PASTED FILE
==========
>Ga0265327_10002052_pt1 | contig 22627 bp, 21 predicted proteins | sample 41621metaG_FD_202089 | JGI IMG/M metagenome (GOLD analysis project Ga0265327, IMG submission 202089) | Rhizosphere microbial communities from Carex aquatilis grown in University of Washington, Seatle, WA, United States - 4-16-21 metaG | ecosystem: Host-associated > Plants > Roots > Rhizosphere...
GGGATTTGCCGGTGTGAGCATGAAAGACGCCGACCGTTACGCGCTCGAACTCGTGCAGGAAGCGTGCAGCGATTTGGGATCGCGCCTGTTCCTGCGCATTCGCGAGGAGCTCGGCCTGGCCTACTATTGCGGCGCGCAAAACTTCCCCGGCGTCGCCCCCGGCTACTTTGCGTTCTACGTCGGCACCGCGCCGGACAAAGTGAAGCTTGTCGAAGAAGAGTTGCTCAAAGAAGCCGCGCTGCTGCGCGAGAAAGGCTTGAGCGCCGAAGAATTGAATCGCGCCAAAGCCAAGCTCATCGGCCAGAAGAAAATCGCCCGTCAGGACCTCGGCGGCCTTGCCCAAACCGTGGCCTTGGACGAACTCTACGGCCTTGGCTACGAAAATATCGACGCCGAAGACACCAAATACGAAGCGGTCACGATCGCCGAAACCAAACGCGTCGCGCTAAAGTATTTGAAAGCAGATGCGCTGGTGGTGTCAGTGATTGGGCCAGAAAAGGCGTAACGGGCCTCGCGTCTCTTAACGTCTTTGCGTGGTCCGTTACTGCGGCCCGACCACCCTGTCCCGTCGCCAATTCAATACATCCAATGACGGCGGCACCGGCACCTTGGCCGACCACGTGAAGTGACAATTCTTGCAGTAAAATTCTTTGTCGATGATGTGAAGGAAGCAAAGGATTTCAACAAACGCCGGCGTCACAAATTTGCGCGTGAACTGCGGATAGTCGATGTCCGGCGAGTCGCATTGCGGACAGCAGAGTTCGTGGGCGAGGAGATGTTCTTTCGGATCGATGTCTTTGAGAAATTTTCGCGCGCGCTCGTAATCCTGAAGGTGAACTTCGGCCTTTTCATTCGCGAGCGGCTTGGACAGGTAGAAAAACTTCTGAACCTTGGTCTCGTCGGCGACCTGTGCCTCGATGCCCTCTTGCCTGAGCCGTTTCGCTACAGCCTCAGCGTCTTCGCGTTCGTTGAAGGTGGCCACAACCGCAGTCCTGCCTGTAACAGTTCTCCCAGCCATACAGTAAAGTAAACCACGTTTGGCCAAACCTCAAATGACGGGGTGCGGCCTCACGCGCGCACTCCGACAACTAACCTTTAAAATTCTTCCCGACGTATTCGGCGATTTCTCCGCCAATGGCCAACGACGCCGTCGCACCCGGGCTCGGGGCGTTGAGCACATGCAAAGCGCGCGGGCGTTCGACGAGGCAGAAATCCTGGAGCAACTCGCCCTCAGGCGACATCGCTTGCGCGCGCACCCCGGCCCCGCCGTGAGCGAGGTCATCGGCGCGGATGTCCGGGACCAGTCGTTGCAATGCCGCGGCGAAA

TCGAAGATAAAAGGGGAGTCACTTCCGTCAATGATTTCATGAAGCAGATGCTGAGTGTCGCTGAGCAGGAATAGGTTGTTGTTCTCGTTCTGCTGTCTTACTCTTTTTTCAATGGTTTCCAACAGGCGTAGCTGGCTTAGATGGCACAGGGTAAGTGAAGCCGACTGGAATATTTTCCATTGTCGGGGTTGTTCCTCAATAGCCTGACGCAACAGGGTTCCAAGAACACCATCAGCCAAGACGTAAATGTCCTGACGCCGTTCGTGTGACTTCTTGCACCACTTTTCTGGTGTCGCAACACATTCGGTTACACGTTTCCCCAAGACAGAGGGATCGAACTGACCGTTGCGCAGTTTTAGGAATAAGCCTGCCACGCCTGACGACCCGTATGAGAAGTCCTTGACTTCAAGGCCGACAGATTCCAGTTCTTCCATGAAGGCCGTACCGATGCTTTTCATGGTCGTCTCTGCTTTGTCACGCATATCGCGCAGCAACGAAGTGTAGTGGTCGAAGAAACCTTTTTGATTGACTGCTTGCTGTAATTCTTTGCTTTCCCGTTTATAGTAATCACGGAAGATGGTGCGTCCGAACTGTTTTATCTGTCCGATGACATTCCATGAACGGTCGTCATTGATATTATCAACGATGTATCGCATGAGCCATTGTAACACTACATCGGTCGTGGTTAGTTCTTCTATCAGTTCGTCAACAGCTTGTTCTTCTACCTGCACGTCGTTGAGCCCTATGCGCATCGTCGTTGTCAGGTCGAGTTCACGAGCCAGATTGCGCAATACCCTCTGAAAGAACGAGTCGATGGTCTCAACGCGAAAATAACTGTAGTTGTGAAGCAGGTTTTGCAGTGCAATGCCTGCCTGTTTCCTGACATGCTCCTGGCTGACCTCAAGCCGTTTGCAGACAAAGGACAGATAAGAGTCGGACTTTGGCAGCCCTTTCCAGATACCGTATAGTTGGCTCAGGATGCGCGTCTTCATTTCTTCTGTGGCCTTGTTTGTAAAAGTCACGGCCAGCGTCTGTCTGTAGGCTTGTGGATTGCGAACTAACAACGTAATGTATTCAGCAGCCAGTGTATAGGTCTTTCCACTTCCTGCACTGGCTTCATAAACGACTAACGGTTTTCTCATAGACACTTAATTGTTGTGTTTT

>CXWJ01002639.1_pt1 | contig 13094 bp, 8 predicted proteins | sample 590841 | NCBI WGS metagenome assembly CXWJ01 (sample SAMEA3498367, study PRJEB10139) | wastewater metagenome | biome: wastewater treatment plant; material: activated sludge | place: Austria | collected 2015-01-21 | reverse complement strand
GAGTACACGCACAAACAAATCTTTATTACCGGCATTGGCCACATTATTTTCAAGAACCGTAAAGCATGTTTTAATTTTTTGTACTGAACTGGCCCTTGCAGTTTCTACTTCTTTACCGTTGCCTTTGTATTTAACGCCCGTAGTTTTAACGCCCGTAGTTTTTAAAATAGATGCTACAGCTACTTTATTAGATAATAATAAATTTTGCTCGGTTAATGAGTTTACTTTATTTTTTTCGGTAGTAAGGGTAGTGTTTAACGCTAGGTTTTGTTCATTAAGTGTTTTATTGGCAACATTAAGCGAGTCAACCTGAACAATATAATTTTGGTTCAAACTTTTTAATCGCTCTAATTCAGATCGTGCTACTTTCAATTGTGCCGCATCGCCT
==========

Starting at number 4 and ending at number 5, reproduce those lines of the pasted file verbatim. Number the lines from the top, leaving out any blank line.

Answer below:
>CXWJ01002639.1_pt1 | contig 13094 bp, 8 predicted proteins | sample 590841 | NCBI WGS metagenome assembly CXWJ01 (sample SAMEA3498367, study PRJEB10139) | wastewater metagenome | biome: wastewater treatment plant; material: activated sludge | place: Austria | collected 2015-01-21 | reverse complement strand
GAGTACACGCACAAACAAATCTTTATTACCGGCATTGGCCACATTATTTTCAAGAACCGTAAAGCATGTTTTAATTTTTTGTACTGAACTGGCCCTTGCAGTTTCTACTTCTTTACCGTTGCCTTTGTATTTAACGCCCGTAGTTTTAACGCCCGTAGTTTTTAAAATAGATGCTACAGCTACTTTATTAGATAATAATAAATTTTGCTCGGTTAATGAGTTTACTTTATTTTTTTCGGTAGTAAGGGTAGTGTTTAACGCTAGGTTTTGTTCATTAAGTGTTTTATTGGCAACATTAAGCGAGTCAACCTGAACAATATAATTTTGGTTCAAACTTTTTAATCGCTCTAATTCAGATCGTGCTACTTTCAATTGTGCCGCATCGCCT